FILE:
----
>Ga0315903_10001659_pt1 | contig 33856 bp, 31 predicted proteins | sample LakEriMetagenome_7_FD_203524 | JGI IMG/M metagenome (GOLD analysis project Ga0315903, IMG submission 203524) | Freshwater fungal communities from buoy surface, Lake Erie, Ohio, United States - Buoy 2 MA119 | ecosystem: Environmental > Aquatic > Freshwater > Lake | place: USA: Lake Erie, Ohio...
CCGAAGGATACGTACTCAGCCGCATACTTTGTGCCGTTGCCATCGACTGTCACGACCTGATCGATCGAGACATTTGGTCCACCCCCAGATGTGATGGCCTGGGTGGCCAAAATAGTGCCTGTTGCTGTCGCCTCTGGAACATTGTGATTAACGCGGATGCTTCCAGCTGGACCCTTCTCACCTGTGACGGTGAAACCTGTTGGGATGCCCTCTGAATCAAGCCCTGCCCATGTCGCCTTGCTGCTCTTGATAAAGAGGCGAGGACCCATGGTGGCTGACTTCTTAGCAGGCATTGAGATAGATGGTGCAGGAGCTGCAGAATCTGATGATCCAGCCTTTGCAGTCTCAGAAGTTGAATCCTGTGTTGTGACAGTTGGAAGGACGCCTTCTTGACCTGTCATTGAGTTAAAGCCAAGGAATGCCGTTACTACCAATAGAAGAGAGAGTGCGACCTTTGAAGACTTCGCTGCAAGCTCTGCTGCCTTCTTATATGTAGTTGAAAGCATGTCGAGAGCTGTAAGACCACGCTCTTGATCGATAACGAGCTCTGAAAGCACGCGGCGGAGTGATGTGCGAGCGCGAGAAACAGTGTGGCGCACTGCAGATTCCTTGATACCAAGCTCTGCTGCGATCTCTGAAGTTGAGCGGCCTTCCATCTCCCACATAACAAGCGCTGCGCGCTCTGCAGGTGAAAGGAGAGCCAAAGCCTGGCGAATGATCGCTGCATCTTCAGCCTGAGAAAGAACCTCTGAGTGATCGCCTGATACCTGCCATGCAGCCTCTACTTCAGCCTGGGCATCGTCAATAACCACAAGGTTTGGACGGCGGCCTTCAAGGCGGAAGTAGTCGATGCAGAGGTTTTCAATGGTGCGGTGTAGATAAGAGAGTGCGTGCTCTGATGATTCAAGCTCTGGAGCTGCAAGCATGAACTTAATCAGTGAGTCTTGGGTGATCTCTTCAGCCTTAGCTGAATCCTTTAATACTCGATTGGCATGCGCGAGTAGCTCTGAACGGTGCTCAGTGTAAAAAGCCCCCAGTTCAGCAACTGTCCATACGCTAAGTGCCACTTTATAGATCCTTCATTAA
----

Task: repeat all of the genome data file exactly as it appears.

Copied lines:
>Ga0315903_10001659_pt1 | contig 33856 bp, 31 predicted proteins | sample LakEriMetagenome_7_FD_203524 | JGI IMG/M metagenome (GOLD analysis project Ga0315903, IMG submission 203524) | Freshwater fungal communities from buoy surface, Lake Erie, Ohio, United States - Buoy 2 MA119 | ecosystem: Environmental > Aquatic > Freshwater > Lake | place: USA: Lake Erie, Ohio...
CCGAAGGATACGTACTCAGCCGCATACTTTGTGCCGTTGCCATCGACTGTCACGACCTGATCGATCGAGACATTTGGTCCACCCCCAGATGTGATGGCCTGGGTGGCCAAAATAGTGCCTGTTGCTGTCGCCTCTGGAACATTGTGATTAACGCGGATGCTTCCAGCTGGACCCTTCTCACCTGTGACGGTGAAACCTGTTGGGATGCCCTCTGAATCAAGCCCTGCCCATGTCGCCTTGCTGCTCTTGATAAAGAGGCGAGGACCCATGGTGGCTGACTTCTTAGCAGGCATTGAGATAGATGGTGCAGGAGCTGCAGAATCTGATGATCCAGCCTTTGCAGTCTCAGAAGTTGAATCCTGTGTTGTGACAGTTGGAAGGACGCCTTCTTGACCTGTCATTGAGTTAAAGCCAAGGAATGCCGTTACTACCAATAGAAGAGAGAGTGCGACCTTTGAAGACTTCGCTGCAAGCTCTGCTGCCTTCTTATATGTAGTTGAAAGCATGTCGAGAGCTGTAAGACCACGCTCTTGATCGATAACGAGCTCTGAAAGCACGCGGCGGAGTGATGTGCGAGCGCGAGAAACAGTGTGGCGCACTGCAGATTCCTTGATACCAAGCTCTGCTGCGATCTCTGAAGTTGAGCGGCCTTCCATCTCCCACATAACAAGCGCTGCGCGCTCTGCAGGTGAAAGGAGAGCCAAAGCCTGGCGAATGATCGCTGCATCTTCAGCCTGAGAAAGAACCTCTGAGTGATCGCCTGATACCTGCCATGCAGCCTCTACTTCAGCCTGGGCATCGTCAATAACCACAAGGTTTGGACGGCGGCCTTCAAGGCGGAAGTAGTCGATGCAGAGGTTTTCAATGGTGCGGTGTAGATAAGAGAGTGCGTGCTCTGATGATTCAAGCTCTGGAGCTGCAAGCATGAACTTAATCAGTGAGTCTTGGGTGATCTCTTCAGCCTTAGCTGAATCCTTTAATACTCGATTGGCATGCGCGAGTAGCTCTGAACGGTGCTCAGTGTAAAAAGCCCCCAGTTCAGCAACTGTCCATACGCTAAGTGCCACTTTATAGATCCTTCATTAA